My question is about preparing our student with social skills and manners.
Not to boast, but our son is extremely intelligent. However, he seems to lack certain social skills. As parents, what can we do to help him fit in better?
–PW, Seattle, WA
You can empower better student social skills with super good manners.
If you’re one of those parents like me who fears that their child is not ready to soar out on their own, there are steps you can take to give him a stronger edge for social success. The earlier you start teaching the social skills you want him to have, the greater the reward.
- Early on help him to identify and discuss his emotions, and to be able to self soothe, wait patiently, problem solve, delay gratification, and maintain control over his emotions.
- Good manners and social skills will take him a long way with his teachers as well as the other students. He should be able to carry on a conversation with a person of any age. And be able to stick up for a friend by speaking up. He should know when to keep a secret and when to refuse to keep a secret.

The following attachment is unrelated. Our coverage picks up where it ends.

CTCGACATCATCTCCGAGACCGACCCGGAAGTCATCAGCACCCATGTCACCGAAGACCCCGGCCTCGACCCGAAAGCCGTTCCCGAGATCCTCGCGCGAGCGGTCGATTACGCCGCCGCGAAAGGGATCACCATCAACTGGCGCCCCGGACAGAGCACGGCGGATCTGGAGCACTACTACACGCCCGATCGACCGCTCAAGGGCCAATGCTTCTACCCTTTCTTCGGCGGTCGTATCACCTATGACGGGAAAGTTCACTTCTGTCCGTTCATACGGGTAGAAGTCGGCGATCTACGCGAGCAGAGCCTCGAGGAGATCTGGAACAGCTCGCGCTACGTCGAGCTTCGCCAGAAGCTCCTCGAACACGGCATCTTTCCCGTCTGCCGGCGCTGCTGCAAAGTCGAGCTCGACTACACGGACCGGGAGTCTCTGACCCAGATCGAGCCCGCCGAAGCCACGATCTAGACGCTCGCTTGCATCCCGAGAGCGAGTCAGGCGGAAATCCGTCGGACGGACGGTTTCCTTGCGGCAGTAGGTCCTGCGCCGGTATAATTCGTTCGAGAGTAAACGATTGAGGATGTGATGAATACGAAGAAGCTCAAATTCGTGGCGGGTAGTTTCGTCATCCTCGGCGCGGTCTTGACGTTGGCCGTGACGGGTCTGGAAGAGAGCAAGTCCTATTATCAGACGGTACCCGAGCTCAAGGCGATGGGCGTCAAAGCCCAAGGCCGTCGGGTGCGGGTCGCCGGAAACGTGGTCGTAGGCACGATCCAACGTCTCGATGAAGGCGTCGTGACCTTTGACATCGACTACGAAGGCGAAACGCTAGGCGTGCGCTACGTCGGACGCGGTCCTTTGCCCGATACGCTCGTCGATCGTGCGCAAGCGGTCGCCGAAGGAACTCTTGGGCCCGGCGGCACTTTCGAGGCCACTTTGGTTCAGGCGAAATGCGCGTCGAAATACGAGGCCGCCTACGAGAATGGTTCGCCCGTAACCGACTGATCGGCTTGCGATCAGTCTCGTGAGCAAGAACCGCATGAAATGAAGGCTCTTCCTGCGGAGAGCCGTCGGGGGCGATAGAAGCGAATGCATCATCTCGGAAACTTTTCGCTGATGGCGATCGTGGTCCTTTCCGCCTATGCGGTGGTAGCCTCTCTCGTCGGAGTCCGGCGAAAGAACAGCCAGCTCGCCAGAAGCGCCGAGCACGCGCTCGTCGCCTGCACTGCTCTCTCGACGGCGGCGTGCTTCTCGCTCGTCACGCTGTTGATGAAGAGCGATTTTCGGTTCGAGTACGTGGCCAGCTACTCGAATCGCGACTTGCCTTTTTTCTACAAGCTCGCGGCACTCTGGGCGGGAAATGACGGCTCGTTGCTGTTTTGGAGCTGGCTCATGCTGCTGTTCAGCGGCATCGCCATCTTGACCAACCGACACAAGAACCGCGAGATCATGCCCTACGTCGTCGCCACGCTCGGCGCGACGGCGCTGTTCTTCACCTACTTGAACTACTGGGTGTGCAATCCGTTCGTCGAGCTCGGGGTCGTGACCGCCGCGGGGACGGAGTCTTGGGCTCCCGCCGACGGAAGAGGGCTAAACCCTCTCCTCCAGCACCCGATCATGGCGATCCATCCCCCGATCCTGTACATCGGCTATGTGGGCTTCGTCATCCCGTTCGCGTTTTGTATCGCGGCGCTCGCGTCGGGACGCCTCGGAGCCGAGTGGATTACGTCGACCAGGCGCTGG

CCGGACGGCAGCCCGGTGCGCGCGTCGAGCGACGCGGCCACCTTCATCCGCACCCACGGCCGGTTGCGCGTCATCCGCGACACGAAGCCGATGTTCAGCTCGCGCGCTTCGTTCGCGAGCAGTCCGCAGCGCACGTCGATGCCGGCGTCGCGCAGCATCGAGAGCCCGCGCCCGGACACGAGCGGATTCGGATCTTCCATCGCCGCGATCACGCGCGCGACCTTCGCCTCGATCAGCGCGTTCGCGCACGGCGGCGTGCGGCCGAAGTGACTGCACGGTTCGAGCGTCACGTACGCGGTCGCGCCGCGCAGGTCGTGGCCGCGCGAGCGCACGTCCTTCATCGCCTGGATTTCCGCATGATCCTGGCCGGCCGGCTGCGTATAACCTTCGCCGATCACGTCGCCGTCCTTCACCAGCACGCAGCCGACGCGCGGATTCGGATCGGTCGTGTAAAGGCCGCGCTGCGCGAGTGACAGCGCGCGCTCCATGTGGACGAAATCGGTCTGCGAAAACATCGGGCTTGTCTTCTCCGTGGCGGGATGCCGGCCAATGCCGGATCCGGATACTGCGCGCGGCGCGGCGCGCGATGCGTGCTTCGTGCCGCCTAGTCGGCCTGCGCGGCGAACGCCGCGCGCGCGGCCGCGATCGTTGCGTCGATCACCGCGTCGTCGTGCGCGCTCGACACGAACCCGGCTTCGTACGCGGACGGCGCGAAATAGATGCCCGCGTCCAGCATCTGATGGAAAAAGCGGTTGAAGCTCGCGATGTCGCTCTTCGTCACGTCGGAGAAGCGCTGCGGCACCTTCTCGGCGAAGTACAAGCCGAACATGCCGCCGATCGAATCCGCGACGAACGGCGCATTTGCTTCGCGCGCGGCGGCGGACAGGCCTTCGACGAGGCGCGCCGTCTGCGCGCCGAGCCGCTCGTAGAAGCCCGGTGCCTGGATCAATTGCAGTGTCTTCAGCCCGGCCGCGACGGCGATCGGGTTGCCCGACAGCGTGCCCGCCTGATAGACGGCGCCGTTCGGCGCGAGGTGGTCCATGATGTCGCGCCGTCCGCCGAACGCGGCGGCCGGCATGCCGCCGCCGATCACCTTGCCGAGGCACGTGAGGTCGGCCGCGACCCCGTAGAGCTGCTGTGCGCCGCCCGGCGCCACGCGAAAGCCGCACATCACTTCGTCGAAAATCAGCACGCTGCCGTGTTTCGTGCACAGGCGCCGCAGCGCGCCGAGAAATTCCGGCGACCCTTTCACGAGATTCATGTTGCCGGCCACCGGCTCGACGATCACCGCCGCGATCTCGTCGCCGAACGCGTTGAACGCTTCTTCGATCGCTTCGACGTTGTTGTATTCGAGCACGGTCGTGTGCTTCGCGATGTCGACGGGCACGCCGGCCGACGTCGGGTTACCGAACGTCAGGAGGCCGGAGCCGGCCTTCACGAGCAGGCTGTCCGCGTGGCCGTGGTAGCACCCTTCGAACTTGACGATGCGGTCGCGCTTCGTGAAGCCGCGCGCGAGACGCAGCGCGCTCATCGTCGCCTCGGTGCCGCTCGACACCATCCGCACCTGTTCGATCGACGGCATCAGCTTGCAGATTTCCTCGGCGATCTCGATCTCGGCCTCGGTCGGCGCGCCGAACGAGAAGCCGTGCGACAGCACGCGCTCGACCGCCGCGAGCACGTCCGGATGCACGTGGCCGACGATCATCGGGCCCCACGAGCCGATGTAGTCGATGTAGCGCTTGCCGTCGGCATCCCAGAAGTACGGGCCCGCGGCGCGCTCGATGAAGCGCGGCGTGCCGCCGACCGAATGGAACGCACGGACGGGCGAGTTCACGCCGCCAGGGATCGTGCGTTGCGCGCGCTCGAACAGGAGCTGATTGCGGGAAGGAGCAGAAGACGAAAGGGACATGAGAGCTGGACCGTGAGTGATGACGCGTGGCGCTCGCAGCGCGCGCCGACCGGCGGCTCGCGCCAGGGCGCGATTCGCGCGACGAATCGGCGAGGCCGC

- Talk about the importance of being a good listener, and when to recognize when he’s made a mistake and needs to apologize.
- He should be able to talk over a disappointment or disagreement and be able to say I love you and give a big hug to those who are that special to him.
- Help him to understand that there will be times when he has to be flexible and go to a contingency plan if something doesn’t pan out as planned.
- Hold the door open for people.
- When walking never crossover in front of another person, because you could trip them up.
- Let women on elevators and escalators first.
- When talking face-to-face remove earbuds and sunglasses.
- Never touch or push people away, unless the touch was inappropriate.
- Don’t ask personal questions, such as how much do your parents make?
- Get comfortable with hand shaking and introducing himself by saying, “Hello, my name is …” when he meets someone new.
- Make introductions if you’re not positive that people know one another. Even if he just says, “Jack this is Oscar.”
- Don’t whisper in front of another person: it’s rude.
- Basic table manners: eating with a knife and fork, not blowing his nose at the table, and not chewing with his mouth open.
- Always, say Please, Thank you, You’re Welcome, and “Excuse me, please.”
Enjoy this post? Share it with others.
Accepting A Compliment